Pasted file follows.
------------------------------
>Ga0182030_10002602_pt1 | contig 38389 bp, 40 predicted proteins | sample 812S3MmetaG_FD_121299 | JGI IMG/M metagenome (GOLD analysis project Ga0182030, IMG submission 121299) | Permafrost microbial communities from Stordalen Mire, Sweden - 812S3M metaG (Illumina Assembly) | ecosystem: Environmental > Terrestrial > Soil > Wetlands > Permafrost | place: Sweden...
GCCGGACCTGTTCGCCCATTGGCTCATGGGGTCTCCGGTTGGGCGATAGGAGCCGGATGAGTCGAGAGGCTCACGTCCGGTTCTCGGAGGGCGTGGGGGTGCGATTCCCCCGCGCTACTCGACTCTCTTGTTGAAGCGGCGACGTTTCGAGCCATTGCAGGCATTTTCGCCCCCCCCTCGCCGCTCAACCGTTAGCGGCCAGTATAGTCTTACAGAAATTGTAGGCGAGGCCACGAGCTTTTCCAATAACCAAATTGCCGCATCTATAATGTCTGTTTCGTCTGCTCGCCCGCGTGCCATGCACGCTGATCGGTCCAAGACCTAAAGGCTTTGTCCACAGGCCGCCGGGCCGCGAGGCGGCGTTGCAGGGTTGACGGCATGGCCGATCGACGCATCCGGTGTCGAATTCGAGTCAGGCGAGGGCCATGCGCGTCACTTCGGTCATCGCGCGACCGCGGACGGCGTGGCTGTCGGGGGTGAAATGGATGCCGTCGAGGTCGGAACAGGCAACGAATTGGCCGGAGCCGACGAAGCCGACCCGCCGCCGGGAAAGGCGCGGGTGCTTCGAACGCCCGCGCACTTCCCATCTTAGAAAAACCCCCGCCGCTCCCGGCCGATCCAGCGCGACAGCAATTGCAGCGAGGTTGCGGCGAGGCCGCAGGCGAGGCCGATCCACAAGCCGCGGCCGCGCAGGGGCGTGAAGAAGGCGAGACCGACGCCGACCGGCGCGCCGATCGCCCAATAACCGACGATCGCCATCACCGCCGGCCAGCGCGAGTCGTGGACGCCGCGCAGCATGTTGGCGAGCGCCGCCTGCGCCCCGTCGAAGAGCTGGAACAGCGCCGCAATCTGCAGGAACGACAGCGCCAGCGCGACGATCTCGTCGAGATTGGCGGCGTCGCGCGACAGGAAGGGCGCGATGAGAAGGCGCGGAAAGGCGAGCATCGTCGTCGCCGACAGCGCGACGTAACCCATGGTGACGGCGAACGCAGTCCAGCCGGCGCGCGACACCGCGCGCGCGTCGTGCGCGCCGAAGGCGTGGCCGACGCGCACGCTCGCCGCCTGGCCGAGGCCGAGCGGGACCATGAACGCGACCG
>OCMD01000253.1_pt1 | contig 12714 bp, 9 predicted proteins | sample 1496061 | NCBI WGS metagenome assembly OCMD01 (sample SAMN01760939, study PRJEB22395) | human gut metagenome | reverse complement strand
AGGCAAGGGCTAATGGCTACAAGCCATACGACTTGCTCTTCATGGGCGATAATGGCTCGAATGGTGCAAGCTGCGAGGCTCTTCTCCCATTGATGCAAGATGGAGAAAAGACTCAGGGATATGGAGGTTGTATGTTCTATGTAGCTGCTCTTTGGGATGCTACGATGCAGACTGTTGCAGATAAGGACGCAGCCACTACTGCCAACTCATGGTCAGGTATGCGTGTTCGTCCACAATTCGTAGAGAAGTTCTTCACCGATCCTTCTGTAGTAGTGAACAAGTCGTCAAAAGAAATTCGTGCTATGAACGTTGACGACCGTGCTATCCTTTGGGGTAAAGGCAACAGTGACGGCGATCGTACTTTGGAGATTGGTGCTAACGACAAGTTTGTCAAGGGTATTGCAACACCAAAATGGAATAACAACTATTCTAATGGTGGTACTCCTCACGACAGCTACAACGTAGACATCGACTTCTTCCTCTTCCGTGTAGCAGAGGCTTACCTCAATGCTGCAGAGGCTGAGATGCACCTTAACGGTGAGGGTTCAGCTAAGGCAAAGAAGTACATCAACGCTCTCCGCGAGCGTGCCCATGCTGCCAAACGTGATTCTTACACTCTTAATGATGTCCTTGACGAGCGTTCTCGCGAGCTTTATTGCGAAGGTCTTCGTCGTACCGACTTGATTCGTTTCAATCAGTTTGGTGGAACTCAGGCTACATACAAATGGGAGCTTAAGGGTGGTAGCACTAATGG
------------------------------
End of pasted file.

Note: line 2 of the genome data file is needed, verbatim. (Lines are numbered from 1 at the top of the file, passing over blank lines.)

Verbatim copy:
GCCGGACCTGTTCGCCCATTGGCTCATGGGGTCTCCGGTTGGGCGATAGGAGCCGGATGAGTCGAGAGGCTCACGTCCGGTTCTCGGAGGGCGTGGGGGTGCGATTCCCCCGCGCTACTCGACTCTCTTGTTGAAGCGGCGACGTTTCGAGCCATTGCAGGCATTTTCGCCCCCCCCTCGCCGCTCAACCGTTAGCGGCCAGTATAGTCTTACAGAAATTGTAGGCGAGGCCACGAGCTTTTCCAATAACCAAATTGCCGCATCTATAATGTCTGTTTCGTCTGCTCGCCCGCGTGCCATGCACGCTGATCGGTCCAAGACCTAAAGGCTTTGTCCACAGGCCGCCGGGCCGCGAGGCGGCGTTGCAGGGTTGACGGCATGGCCGATCGACGCATCCGGTGTCGAATTCGAGTCAGGCGAGGGCCATGCGCGTCACTTCGGTCATCGCGCGACCGCGGACGGCGTGGCTGTCGGGGGTGAAATGGATGCCGTCGAGGTCGGAACAGGCAACGAATTGGCCGGAGCCGACGAAGCCGACCCGCCGCCGGGAAAGGCGCGGGTGCTTCGAACGCCCGCGCACTTCCCATCTTAGAAAAACCCCCGCCGCTCCCGGCCGATCCAGCGCGACAGCAATTGCAGCGAGGTTGCGGCGAGGCCGCAGGCGAGGCCGATCCACAAGCCGCGGCCGCGCAGGGGCGTGAAGAAGGCGAGACCGACGCCGACCGGCGCGCCGATCGCCCAATAACCGACGATCGCCATCACCGCCGGCCAGCGCGAGTCGTGGACGCCGCGCAGCATGTTGGCGAGCGCCGCCTGCGCCCCGTCGAAGAGCTGGAACAGCGCCGCAATCTGCAGGAACGACAGCGCCAGCGCGACGATCTCGTCGAGATTGGCGGCGTCGCGCGACAGGAAGGGCGCGATGAGAAGGCGCGGAAAGGCGAGCATCGTCGTCGCCGACAGCGCGACGTAACCCATGGTGACGGCGAACGCAGTCCAGCCGGCGCGCGACACCGCGCGCGCGTCGTGCGCGCCGAAGGCGTGGCCGACGCGCACGCTCGCCGCCTGGCCGAGGCCGAGCGGGACCATGAACGCGACCG